Wednesday, January 27, 2010

Nine Planning Principles for the 21st Century

City Building: Nine Planning Principles for the Twenty-First Century is a new book coming out in February, 2010. John Lund Kriken (left) and Philip Enquist, both longtime partners in the award-winning planning firm Skidmore, Owings & Merrill (SOM) have collaborated with writer Richard Rapaport to create City Building.

The book presents the idea that good city building is not created by complex statistics, functional problem solving, or any particular decision-making process. Successful cities instead come from people advocating easily understood human values and principles that take into account the sensory, tactile, and sustainable qualities of environment and design in relation to what is the best of human endeavor.

Without good planning cities can be places of pollution, overcrowdedness, and waste. A well-planned city can be a model of sustainable living. Good city building counters the sprawl of suburbia with concentrated land use, replaces globalized design with regionally appropriate building types, and allows for livable, desirable neighborhoods.

This guide to city building is proactive, green-focused, and user-friendly. It is organized into three parts:
Part one examines the past and defines the current practice of city building, addressing its shortcomings and proposing a comprehensive framework for rethinking the approach to cities in the future.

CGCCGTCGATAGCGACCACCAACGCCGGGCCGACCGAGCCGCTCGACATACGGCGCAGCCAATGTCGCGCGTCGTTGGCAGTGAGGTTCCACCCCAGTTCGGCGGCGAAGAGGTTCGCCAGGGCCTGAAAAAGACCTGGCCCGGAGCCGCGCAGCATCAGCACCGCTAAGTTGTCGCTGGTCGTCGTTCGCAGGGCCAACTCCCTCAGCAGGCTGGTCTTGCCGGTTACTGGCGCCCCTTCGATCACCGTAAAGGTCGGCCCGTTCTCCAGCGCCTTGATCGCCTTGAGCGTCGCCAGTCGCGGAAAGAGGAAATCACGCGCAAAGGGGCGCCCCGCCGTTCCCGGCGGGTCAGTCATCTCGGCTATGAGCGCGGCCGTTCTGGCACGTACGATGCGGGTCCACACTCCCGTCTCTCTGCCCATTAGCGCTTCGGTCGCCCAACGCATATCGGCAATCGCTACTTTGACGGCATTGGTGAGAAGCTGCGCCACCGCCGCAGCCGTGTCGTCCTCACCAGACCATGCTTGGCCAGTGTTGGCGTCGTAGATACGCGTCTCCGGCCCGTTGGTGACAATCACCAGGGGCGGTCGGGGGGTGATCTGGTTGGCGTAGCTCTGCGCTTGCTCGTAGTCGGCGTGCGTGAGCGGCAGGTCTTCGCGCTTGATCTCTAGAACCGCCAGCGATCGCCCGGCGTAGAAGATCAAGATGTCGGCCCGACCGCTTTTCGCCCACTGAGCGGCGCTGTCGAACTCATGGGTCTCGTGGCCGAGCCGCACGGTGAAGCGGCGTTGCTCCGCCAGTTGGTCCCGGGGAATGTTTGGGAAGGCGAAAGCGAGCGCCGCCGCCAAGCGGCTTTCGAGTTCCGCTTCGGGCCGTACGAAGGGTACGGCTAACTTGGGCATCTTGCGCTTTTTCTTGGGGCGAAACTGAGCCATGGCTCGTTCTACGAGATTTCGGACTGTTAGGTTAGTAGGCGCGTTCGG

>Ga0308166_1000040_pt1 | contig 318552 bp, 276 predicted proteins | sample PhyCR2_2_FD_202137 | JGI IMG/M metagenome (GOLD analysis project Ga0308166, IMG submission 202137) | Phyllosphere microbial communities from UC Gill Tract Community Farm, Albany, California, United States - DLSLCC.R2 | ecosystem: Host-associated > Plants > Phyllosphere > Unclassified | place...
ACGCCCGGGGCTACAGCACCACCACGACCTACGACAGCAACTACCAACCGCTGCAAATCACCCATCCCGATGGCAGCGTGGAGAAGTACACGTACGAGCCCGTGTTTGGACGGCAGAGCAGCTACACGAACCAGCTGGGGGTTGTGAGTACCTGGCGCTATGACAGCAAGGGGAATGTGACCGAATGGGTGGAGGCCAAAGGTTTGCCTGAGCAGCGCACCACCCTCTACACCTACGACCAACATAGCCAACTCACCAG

Part two translates this framework into nine best-practice principles that are common to successful, livable, urban environments: sustainability, accessibility, diversity, open space, compatibility, incentives, adaptability, density, and identity. These principles are illustrated in a global portfolio of city building projects, designed by SOM, that show how best practices have been applied successfully.
Part three makes the case that, far from being the problem, cities, properly organized, can be a mechanism for sensible, sustainable uses of increasingly scarce resources. The book concludes with a call for a national planning process and a comprehensive framework for settlement.

So here is something to think about. What if the 9 planning principles that work for something as complex as cities also worked for planning education? How do principles like sustainability, accessibility, diversity, open space, compatibility, incentives, adaptability, density, and identity translate into education? Do principles like "adaptability" or "accessibility" in city planning have counterparts in educational planning to create better curriculum and instruction? Check out City Building and see what you think.

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